However, although schools created programs for children with disabilities, those children were often placed in segregated “special education” classes, corridors, or buildings. The inclusion movement grew in response to these segregated facilities that served as a form of educational apartheid, separating disabled and nondisabled children from one another. Instead of requesting that their children be included in general education settings, proponents claimed that it was their children’s civil right to be educated within a diverse classroom, one that truly mirrored the nation’s population.
Having the perspective that all children are equal citizens within our democracy helps educators understand why parents usually prefer inclusive settings (Fleisher & Zames, 2001). At the same time, we acknowledge the challenges—especially the complexity of collaboration—involved in creating inclusive classroom environments for all children.
Making Inclusion Work: Teacher Collaboration
Ms. Fansler and Ms. Chavez understand the premise of inclusive classrooms. They do not think in terms of “my kids” and “your kids,” but rather share the responsibility for ensuring that all the children in their classroom learn. Both teachers acknowledge that this collaboration is not always easy, nor typical in their school. In the following sections we describe some of the ways in which they have worked together to create their inclusive classroom.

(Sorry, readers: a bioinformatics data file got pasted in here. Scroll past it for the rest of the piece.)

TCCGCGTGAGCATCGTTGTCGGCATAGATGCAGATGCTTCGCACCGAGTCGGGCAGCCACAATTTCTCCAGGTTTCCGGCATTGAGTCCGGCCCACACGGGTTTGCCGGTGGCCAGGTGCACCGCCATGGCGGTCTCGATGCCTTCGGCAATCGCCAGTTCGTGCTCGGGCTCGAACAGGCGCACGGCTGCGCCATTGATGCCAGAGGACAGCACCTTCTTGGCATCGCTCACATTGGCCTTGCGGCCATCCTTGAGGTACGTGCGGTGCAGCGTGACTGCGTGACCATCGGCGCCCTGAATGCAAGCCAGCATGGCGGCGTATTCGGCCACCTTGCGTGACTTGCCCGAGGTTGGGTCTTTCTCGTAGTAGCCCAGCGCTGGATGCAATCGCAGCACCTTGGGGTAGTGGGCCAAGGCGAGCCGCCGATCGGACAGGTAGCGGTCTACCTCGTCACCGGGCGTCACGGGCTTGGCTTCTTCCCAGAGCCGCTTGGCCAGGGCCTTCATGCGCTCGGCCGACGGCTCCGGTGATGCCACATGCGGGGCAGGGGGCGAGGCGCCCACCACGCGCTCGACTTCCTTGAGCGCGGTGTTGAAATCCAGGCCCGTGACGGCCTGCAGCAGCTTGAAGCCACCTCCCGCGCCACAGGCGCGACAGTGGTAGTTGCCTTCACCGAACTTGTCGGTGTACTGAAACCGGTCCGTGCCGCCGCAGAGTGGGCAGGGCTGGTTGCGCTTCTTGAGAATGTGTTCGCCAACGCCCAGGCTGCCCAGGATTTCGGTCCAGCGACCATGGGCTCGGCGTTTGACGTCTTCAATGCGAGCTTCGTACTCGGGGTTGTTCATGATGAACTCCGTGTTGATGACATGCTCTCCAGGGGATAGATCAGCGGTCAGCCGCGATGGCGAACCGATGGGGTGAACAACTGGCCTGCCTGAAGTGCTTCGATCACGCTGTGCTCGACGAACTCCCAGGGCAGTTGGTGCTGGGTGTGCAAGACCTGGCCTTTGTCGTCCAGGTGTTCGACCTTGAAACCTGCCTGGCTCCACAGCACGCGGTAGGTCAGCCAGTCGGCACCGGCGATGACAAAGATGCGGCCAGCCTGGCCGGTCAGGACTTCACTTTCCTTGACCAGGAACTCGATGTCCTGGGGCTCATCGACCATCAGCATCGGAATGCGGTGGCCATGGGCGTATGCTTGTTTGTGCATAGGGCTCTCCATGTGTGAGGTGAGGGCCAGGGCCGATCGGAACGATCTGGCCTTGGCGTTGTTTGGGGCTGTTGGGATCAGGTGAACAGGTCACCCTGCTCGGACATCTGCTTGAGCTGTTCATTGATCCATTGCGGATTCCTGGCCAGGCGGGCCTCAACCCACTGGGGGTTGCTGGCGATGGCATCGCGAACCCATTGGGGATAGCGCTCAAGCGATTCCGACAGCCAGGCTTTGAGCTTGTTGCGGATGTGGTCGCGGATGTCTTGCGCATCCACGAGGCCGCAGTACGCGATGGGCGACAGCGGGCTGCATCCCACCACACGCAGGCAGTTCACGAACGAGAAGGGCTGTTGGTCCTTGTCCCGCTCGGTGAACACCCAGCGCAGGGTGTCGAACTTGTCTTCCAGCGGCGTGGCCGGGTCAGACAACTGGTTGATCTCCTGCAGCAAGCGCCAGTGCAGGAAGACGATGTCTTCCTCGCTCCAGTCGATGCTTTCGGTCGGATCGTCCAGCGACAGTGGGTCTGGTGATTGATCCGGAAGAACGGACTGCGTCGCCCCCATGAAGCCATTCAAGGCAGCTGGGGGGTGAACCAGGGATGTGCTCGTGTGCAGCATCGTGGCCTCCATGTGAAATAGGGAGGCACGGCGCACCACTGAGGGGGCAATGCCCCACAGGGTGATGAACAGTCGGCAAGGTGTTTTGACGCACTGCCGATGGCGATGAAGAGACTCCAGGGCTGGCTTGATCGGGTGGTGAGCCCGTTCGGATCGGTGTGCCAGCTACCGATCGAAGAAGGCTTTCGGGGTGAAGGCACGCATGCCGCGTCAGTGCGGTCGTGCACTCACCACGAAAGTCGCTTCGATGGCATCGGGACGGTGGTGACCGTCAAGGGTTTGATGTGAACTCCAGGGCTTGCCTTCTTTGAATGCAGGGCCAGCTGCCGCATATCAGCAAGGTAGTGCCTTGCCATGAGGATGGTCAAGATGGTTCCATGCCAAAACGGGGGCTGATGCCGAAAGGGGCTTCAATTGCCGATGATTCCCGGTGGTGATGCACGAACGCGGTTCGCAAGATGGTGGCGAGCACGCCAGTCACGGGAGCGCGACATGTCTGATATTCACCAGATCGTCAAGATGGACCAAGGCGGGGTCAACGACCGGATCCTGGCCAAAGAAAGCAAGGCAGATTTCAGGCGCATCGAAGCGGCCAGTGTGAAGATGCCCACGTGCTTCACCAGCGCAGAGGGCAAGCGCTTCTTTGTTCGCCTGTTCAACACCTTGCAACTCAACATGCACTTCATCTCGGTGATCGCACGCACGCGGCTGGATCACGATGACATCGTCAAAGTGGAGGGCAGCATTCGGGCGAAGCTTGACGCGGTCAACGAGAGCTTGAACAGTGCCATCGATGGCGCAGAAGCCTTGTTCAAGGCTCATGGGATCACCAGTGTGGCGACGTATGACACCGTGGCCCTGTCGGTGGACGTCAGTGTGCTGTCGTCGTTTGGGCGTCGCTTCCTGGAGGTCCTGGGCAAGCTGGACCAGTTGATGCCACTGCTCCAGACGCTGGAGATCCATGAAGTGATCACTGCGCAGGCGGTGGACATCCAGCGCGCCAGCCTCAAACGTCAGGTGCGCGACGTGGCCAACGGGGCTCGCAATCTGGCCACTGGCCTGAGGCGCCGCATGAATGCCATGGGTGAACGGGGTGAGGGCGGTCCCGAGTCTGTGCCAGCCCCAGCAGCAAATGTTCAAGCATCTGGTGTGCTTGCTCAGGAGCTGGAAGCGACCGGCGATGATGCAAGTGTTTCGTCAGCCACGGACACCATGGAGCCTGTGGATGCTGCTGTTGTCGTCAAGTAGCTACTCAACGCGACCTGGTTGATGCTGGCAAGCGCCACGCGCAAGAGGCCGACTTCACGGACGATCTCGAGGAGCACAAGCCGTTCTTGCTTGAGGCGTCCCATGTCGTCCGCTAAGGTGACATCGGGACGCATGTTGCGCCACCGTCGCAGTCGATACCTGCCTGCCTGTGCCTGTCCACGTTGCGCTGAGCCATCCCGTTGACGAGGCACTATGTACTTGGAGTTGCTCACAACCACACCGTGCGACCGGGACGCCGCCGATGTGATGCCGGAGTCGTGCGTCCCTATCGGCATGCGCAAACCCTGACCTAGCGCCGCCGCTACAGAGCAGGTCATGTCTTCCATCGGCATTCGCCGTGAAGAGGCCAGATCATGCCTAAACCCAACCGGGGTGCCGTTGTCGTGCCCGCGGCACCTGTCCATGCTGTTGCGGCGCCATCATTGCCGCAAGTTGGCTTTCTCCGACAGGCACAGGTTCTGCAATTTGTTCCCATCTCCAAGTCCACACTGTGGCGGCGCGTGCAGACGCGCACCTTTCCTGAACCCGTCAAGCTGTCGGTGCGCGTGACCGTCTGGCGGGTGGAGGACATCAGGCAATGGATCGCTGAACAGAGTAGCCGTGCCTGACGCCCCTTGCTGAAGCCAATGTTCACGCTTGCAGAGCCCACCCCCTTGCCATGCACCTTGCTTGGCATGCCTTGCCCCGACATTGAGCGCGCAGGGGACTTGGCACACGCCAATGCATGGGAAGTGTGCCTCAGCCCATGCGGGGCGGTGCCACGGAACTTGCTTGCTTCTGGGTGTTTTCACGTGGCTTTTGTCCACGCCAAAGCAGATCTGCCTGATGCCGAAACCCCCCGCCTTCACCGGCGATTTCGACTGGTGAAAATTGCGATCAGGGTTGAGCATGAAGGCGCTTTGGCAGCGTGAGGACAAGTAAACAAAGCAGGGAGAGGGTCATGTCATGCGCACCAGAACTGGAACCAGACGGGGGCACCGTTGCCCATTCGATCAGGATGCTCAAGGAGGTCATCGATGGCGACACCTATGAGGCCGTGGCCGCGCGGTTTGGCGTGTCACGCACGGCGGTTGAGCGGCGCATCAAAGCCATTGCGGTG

Before They Taught Together: Creating a Partnership
When Ms. Chavez and Ms. Fansler found out that they were assigned to teach with one another, they both had expectations and ideas about how to make their partnership work. As the general educator, Ms. Fansler had taught collaboratively with several special education teachers over the previous decade. Although only in her first year at the time, Ms. Chavez had been “learning the collaborative ropes” with another general educator and had a broad sense of what worked, what needed work, and what would not work.